Guide for Using Water Lock on Apple Watch

Even though the Apple Watches are water resistant, they are not waterproof. You can make use of the Water Lock feature on your watchOS 4 smartwatch while swimming to get an added layer of protection on the Apple Watch. When the water lock feature is turned on, it entirely locks the screen of the Apple Watch to obstruct water from permeating inside through the speaker holes or mic. When you are outside the water, you can easily disable this handy feature. In this blog, we will discuss about how to use this new Water Lock feature on Apple Watch.

Guide for Using Water Lock on Apple Watch

How to enable Water Lock on Apple Watch in watchOS 5

If you begin any water-based workout such as swimming routing using the Workout application, then Water Lock will get automatically enabled, and the screen will get locked to avoid you from tapping on any feature accidentally. With your Apple Watch Series 2, Series 3 and Series 4, you can enable Water Lock whenever you want by heading to the Control Center.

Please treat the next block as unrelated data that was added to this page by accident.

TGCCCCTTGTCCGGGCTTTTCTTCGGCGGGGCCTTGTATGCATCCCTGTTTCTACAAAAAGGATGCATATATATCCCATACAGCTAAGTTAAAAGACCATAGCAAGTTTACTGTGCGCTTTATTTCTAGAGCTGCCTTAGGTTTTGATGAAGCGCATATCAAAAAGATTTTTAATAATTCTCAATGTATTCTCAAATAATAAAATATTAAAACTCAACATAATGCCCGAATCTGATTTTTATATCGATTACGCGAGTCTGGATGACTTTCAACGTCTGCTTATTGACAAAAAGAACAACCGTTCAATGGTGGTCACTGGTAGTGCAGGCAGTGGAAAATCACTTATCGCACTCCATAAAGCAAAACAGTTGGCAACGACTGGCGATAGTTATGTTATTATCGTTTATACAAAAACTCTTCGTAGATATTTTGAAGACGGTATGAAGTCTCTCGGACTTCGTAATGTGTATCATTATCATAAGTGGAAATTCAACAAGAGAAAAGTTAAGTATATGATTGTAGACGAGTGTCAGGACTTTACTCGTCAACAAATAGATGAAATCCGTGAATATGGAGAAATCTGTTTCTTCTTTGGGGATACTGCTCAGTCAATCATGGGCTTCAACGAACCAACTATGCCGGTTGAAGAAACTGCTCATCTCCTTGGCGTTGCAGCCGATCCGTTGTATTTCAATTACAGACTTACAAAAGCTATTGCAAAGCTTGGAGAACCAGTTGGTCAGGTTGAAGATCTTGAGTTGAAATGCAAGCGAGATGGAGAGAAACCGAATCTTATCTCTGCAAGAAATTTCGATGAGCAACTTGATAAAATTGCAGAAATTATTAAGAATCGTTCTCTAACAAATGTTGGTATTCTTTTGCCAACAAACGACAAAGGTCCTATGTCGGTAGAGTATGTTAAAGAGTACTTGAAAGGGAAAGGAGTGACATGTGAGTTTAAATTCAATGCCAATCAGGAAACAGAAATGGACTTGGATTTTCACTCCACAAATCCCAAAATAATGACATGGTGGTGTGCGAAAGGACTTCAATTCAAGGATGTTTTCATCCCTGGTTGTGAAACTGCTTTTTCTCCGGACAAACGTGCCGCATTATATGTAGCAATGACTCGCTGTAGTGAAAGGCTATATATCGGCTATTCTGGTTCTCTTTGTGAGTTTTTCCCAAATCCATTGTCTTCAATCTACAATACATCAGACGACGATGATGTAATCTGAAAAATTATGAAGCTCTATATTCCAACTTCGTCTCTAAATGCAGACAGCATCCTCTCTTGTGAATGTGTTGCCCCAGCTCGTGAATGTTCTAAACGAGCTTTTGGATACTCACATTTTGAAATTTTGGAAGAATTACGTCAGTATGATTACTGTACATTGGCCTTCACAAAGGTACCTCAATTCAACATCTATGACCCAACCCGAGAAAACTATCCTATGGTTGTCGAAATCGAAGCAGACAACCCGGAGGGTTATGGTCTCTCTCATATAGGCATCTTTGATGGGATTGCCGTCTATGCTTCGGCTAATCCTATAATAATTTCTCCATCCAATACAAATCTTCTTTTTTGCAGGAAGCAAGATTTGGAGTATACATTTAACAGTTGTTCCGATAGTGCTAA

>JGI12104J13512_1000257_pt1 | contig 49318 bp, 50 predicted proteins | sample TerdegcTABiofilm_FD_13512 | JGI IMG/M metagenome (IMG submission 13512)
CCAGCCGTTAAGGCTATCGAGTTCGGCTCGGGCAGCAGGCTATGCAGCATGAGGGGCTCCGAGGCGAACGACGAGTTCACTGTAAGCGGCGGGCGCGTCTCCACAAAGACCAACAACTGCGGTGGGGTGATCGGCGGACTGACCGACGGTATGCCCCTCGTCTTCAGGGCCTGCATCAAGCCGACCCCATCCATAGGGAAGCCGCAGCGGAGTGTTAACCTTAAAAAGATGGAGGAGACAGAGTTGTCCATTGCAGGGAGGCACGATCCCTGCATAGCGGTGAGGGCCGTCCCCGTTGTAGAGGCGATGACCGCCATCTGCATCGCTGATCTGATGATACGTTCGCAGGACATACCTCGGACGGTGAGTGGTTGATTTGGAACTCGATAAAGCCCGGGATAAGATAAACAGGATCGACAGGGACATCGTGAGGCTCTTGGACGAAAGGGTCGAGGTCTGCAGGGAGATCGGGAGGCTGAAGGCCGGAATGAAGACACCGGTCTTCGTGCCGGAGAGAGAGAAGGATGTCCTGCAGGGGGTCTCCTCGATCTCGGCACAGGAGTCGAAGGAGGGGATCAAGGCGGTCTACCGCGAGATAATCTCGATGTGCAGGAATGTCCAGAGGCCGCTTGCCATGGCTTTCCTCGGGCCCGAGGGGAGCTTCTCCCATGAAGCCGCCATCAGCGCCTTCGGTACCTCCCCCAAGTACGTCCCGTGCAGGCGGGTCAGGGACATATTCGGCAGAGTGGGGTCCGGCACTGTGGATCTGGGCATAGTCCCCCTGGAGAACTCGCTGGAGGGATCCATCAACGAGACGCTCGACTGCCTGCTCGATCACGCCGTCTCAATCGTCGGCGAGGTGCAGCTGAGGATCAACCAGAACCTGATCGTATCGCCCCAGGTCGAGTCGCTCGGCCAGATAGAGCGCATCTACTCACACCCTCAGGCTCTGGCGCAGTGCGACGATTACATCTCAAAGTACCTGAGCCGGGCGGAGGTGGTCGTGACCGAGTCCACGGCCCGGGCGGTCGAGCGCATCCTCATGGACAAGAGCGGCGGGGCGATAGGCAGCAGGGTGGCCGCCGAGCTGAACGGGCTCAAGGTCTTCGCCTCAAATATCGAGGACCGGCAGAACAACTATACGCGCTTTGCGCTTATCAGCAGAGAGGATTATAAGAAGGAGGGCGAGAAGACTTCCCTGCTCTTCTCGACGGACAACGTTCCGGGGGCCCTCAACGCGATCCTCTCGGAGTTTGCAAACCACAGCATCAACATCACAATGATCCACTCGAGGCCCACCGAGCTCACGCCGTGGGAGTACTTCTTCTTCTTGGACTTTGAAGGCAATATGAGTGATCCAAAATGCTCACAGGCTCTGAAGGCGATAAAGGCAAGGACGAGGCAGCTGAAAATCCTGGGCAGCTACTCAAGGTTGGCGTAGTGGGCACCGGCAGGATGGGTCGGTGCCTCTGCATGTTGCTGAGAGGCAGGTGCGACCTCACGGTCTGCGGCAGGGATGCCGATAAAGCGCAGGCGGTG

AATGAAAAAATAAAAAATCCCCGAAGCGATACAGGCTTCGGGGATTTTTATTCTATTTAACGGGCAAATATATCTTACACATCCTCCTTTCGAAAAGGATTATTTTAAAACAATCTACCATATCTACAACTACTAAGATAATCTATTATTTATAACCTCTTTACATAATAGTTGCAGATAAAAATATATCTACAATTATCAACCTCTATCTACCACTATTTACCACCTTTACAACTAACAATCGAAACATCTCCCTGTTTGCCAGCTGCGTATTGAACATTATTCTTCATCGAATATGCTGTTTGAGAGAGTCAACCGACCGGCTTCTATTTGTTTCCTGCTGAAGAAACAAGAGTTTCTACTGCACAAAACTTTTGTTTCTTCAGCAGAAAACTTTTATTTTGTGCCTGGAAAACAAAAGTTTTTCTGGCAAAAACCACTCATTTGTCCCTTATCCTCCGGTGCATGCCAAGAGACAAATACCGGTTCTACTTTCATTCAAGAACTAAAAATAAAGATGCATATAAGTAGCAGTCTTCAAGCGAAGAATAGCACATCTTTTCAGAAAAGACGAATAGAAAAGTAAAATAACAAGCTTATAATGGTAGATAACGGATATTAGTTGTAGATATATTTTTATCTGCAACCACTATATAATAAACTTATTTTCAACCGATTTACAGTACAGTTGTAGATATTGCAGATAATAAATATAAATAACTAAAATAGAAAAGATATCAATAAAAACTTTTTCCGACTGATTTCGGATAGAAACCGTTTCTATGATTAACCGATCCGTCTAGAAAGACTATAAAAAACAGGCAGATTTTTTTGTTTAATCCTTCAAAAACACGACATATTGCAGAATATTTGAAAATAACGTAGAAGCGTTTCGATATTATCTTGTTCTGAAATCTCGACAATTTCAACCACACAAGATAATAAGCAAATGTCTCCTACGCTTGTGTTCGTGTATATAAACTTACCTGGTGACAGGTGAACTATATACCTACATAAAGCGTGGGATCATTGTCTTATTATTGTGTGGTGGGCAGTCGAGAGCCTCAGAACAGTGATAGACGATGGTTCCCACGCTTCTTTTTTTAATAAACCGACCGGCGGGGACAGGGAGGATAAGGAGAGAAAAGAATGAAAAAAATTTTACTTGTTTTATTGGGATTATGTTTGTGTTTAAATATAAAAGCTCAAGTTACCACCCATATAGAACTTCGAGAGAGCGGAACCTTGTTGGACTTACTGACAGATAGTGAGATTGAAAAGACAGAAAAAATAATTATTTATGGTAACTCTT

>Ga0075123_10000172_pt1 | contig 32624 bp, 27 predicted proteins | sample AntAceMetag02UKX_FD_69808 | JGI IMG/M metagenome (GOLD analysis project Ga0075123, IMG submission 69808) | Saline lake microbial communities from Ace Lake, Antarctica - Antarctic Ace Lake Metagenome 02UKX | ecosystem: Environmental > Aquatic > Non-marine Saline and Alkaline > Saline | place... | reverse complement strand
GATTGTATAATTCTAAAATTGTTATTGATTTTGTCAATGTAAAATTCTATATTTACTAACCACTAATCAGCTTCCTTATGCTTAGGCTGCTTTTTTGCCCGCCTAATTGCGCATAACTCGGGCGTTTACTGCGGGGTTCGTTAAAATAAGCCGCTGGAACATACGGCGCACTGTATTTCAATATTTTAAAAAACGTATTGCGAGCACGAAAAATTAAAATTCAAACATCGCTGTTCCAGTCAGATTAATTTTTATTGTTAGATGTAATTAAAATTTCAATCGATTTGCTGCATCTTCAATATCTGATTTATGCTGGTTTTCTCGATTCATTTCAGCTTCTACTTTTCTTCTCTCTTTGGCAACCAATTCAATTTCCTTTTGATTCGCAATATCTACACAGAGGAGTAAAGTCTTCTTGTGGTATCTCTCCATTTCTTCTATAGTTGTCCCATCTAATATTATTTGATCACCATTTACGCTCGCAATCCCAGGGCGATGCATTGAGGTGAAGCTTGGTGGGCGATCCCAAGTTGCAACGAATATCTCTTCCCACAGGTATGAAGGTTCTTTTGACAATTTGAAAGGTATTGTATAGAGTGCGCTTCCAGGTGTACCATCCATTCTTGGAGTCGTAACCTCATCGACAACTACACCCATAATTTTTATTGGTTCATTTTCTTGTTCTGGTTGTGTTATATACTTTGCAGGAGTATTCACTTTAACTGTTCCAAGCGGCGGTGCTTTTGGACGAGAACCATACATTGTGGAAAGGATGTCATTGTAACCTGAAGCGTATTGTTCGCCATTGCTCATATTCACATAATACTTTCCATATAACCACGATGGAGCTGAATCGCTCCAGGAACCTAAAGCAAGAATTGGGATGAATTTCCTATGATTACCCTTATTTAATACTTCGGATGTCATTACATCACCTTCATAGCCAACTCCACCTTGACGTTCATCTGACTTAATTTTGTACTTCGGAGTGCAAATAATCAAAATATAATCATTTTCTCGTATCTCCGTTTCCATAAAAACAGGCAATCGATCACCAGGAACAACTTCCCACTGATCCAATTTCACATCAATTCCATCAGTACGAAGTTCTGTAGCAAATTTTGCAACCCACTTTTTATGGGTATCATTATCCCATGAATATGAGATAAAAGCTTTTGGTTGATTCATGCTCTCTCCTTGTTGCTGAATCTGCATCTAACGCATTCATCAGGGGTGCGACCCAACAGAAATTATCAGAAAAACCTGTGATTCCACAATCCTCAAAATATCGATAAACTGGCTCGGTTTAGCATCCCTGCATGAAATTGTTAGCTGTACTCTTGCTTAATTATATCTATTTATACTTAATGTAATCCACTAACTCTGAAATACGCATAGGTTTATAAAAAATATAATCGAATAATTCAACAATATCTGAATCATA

1. Firstly, just swipe from the bottom to the top on the watch face.
  2. Now, the Control Center will get activated.
  3. Just press the Water Lock button. Its icon will be represented by a drop of water.

Now, you have successfully water locked the Apple Watch screen. You can now go kayaking, snowboarding, swimming, diving, and have fun without bothering about ruining your smartwatch.

How to disable Water Lock on Apple Watch in watchOS 5

When you are out of the water, you can disable the Apple Watch’s water lock. Here are the steps for turning off water lock on Apple’s smartwatch:

  1. Firstly, you need to turn the Digital Crown by rotating it.
  2. Doing so will unlock the Apple watch and eject water.
  3. Keep rotating the Digital Crown.
  4. Wait for the smartwatch to display that the device is unlocked.

Now, all the water will get ejected from the speaker holes and mic. If you have been in the water for a long time, then you must unlock the Water Lock once more in order to make sure that all the liquid gets ejected.

Carl Smith is a self-professed security expert; he has been making the people aware of the security threats. His passion is to write about Cybersecurity, cryptography, malware, social engineering, internet and new media. He writes for Norton security products at norton.com/setup

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